I feel very privileged to have cultivated a unique perspective on the gut and gut health. As a Nutritionist, Naturopath and Colon Hydrotherapist, I have seen thousands of both women and men up close and personal, and how their guts respond to various external and internal stimuli. How and what we eat, how and where we hold our stress, how we feel about the world around us. Ultimately, emotions, conscious or sub-conscious, are held in the body – affecting our health.
No doubt you have heard that the gut is the “Second Brain” and terms like “Microbiome” and “Gut-Brain Axis” are becoming part of common parlance. Ask yourself where you hold your stress. Generally, I find that women hold it in their gut/stomach area and men more in their back/neck and shoulders. (You may even find that you hold it in both places).
If you do hold it in your gut, then you may not even be aware of it. Try this simple exercise: lie down on your back, press your hands into your abdomen. Is your mid-riff area hard to the touch? Regardless of how good your abs are, this area should be soft and malleable. I meet many women who’s abdomen area is resistant to massage. They are under the impression that this is as a result of all their hard work down the gym, but when a six-pack is relaxed, it should be easy to manipulate.
If you push down into the area under your rib-cage, is it tender or painful? Does it resist your touch? Ideally it should be as easy to push into as relaxed butt cheeks. If this is not the case, then it is likely that you are holding stress in this area.
How then does this tension affect the muscles underneath? If the abdominal muscles closer to the surface are in a constant state of contraction this affects the smooth muscles underneath. The latter are responsible for peristalsis (the moving of food and waste through your alimentary canal).
You have no conscious control of peristaltic smooth muscle action – making them more susceptible to sub-conscious stress. Becoming aware of where you hold your stress is important: it makes sense that a gut that is less tense is one that works more effectively.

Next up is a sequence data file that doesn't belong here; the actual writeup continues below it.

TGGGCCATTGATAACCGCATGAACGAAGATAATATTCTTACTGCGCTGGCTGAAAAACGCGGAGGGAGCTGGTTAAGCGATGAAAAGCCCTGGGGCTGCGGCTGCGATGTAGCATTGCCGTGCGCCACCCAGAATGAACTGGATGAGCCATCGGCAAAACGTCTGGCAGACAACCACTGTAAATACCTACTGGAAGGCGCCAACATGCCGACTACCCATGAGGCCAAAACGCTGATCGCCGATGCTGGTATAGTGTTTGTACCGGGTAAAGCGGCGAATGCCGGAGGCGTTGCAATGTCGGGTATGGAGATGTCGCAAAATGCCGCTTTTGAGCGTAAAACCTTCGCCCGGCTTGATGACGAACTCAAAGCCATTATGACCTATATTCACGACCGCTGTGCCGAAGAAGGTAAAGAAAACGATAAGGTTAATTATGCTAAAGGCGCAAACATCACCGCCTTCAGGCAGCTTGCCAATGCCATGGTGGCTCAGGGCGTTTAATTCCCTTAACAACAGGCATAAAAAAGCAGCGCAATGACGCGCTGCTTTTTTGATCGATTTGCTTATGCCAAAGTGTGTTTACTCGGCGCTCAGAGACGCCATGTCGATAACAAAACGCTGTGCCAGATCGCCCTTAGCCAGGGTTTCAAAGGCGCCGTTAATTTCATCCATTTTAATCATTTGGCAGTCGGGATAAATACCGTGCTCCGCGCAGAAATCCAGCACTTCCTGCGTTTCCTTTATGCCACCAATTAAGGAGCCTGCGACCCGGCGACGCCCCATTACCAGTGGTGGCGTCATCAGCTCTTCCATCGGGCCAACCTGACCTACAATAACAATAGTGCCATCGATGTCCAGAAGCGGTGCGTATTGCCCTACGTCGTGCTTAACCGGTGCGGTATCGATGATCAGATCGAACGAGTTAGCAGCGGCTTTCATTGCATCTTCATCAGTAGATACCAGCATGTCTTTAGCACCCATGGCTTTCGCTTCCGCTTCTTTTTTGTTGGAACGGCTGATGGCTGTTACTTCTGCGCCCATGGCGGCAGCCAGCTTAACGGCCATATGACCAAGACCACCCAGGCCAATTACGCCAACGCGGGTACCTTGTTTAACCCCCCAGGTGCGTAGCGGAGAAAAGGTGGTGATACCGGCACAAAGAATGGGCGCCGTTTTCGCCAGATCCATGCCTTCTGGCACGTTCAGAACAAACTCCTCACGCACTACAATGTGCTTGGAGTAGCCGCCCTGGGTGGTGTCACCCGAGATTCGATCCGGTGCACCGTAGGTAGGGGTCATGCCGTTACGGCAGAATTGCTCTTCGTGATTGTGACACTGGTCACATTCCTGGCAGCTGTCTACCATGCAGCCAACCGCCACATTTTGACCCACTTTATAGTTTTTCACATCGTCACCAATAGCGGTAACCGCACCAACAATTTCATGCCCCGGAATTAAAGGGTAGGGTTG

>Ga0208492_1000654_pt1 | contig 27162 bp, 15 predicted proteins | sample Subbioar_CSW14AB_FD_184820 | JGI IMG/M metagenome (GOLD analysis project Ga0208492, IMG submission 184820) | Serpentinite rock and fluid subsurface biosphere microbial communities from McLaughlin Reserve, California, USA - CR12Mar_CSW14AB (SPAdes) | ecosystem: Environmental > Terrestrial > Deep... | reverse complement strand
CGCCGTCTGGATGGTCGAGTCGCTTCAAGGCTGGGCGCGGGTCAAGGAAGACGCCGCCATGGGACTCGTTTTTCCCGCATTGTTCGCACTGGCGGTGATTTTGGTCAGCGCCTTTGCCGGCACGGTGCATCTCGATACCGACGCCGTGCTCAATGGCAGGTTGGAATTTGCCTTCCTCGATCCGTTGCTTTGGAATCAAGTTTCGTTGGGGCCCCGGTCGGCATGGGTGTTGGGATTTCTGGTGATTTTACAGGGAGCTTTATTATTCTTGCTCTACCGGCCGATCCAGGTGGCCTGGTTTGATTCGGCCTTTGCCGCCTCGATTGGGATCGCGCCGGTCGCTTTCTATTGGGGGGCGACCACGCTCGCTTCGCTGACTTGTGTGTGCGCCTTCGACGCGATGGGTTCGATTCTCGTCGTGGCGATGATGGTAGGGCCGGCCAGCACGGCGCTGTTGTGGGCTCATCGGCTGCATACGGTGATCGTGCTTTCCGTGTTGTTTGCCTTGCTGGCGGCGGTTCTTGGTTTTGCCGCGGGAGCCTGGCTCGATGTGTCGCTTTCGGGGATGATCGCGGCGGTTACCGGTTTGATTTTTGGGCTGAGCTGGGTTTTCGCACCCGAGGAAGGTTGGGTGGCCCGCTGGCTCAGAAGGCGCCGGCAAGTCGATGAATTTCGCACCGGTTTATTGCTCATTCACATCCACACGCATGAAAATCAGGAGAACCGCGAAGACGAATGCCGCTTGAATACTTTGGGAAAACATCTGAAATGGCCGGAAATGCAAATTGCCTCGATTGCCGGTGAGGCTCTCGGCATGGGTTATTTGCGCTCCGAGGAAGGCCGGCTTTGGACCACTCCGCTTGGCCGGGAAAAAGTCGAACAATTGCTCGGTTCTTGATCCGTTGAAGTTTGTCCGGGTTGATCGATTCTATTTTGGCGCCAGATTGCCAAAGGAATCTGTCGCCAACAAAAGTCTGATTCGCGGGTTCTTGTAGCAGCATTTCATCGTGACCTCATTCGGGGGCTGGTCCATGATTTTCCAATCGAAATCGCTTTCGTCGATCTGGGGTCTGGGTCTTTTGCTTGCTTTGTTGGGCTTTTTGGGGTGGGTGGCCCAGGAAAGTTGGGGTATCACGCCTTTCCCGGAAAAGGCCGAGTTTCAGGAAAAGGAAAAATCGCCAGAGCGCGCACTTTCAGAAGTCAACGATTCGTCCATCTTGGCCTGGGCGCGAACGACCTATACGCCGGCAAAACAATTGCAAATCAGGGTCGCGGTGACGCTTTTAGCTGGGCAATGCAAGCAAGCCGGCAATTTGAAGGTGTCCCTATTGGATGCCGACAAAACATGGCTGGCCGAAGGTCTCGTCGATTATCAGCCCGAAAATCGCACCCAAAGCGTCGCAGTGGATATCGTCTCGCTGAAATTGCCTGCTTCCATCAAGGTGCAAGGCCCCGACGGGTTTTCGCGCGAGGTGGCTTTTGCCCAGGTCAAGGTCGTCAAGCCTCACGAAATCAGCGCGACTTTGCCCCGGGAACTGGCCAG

Your gut is the largest storage area for Serotonin in your body. Research indicates that up to 95% of the body’s stores are kept here (1). Most of us are familiar with this neurotransmitter’s role in mood regulation but it is does much more than this. This molecule is not only responsible for normal intestinal function – it is also crucial for sleep regulation (2), appetite (3) and pain sensitivity (4). However, Serotonin is only one player in a vastly complex system. We are just beginning to understand the importance and function of the Microbiome/Microbiota. It is astonishing to consider that there are 100,000 times more microbes in your body than there are humans on this planet! (5)
Resolving any person’s storage of negative emotions in their gut is a complex process that requires an individualized plan: it includes looking at how they respond to stress, their emotional resilience, diet and overall health. However, I have found that asking a simple question often opens up the door to establishing a link between the gut and the emotions. The question is quite straight-forward on the surface and it is best to go with the first answer that comes to mind, with either a Yes, or a No.
The question is: ‘Do you feel safe in the world?’
Most of the time, I find that those who state that they feel unsafe, are those who exhibit some sort of emotionally-related gut issue. If sub-consciously we are preparing to battle an un-known foe or danger, no matter how small, we can be on higher alert than necessary and less relaxed in our own bodies.
- Mayer, Emeran. The Mind-Gut Connection: How the Hidden Conversation Within Our Bodies Impacts Our Mood, Our Choices, and Our Overall Health (Kindle Location 4809). HarperCollins. Kindle Edition.
- Dugovic, C., 2001, Role of serotonin in sleep mechanisms. https://www.ncbi.nlm.nih.gov/pubmed/11924032
- Halford, JC, Blundell JE, 2000, Separate systems for serotonin and leptin in appetite control https://www.ncbi.nlm.nih.gov/pubmed/10821329
- Viguier, F. et al., 2013, Multiple roles of serotonin in pain control mechanisms–implications of 5- HT₇ and other 5-HT receptor types